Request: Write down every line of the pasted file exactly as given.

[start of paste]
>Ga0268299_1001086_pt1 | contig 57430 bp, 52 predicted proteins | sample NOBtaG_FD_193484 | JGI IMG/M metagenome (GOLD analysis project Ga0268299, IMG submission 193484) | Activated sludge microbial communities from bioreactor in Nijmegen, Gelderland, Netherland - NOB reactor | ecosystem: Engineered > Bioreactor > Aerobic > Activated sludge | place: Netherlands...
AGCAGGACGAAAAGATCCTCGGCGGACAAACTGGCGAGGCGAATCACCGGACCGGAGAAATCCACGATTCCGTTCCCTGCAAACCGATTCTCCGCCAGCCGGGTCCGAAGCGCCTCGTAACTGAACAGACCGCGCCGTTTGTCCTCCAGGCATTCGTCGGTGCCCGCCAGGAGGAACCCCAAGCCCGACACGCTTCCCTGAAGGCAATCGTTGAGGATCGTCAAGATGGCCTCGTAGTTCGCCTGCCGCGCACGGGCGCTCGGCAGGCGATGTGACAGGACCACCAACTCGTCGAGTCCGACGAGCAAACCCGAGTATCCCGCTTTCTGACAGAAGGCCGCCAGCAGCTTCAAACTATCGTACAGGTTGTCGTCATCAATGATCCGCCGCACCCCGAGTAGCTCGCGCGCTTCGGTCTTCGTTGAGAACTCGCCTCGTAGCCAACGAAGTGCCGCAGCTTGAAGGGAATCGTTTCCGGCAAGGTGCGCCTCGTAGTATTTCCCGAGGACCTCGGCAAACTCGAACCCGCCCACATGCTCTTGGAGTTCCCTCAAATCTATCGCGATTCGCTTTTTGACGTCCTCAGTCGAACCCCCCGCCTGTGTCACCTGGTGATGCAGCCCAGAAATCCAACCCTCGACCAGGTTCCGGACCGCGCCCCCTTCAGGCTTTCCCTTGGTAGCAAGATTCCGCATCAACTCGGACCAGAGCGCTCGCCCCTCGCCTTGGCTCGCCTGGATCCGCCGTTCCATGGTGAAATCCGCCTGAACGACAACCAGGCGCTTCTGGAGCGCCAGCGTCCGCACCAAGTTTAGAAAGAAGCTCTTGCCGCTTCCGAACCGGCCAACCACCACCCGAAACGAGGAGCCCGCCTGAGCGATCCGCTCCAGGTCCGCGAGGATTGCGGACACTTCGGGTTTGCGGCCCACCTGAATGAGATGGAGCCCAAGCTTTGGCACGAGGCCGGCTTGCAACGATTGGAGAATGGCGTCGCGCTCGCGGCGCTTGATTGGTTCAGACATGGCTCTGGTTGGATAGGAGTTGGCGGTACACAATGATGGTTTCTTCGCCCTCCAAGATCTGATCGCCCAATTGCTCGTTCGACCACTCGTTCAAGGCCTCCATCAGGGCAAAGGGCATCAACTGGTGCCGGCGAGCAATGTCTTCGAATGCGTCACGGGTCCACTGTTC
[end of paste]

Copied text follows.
>Ga0268299_1001086_pt1 | contig 57430 bp, 52 predicted proteins | sample NOBtaG_FD_193484 | JGI IMG/M metagenome (GOLD analysis project Ga0268299, IMG submission 193484) | Activated sludge microbial communities from bioreactor in Nijmegen, Gelderland, Netherland - NOB reactor | ecosystem: Engineered > Bioreactor > Aerobic > Activated sludge | place: Netherlands...
AGCAGGACGAAAAGATCCTCGGCGGACAAACTGGCGAGGCGAATCACCGGACCGGAGAAATCCACGATTCCGTTCCCTGCAAACCGATTCTCCGCCAGCCGGGTCCGAAGCGCCTCGTAACTGAACAGACCGCGCCGTTTGTCCTCCAGGCATTCGTCGGTGCCCGCCAGGAGGAACCCCAAGCCCGACACGCTTCCCTGAAGGCAATCGTTGAGGATCGTCAAGATGGCCTCGTAGTTCGCCTGCCGCGCACGGGCGCTCGGCAGGCGATGTGACAGGACCACCAACTCGTCGAGTCCGACGAGCAAACCCGAGTATCCCGCTTTCTGACAGAAGGCCGCCAGCAGCTTCAAACTATCGTACAGGTTGTCGTCATCAATGATCCGCCGCACCCCGAGTAGCTCGCGCGCTTCGGTCTTCGTTGAGAACTCGCCTCGTAGCCAACGAAGTGCCGCAGCTTGAAGGGAATCGTTTCCGGCAAGGTGCGCCTCGTAGTATTTCCCGAGGACCTCGGCAAACTCGAACCCGCCCACATGCTCTTGGAGTTCCCTCAAATCTATCGCGATTCGCTTTTTGACGTCCTCAGTCGAACCCCCCGCCTGTGTCACCTGGTGATGCAGCCCAGAAATCCAACCCTCGACCAGGTTCCGGACCGCGCCCCCTTCAGGCTTTCCCTTGGTAGCAAGATTCCGCATCAACTCGGACCAGAGCGCTCGCCCCTCGCCTTGGCTCGCCTGGATCCGCCGTTCCATGGTGAAATCCGCCTGAACGACAACCAGGCGCTTCTGGAGCGCCAGCGTCCGCACCAAGTTTAGAAAGAAGCTCTTGCCGCTTCCGAACCGGCCAACCACCACCCGAAACGAGGAGCCCGCCTGAGCGATCCGCTCCAGGTCCGCGAGGATTGCGGACACTTCGGGTTTGCGGCCCACCTGAATGAGATGGAGCCCAAGCTTTGGCACGAGGCCGGCTTGCAACGATTGGAGAATGGCGTCGCGCTCGCGGCGCTTGATTGGTTCAGACATGGCTCTGGTTGGATAGGAGTTGGCGGTACACAATGATGGTTTCTTCGCCCTCCAAGATCTGATCGCCCAATTGCTCGTTCGACCACTCGTTCAAGGCCTCCATCAGGGCAAAGGGCATCAACTGGTGCCGGCGAGCAATGTCTTCGAATGCGTCACGGGTCCACTGTTC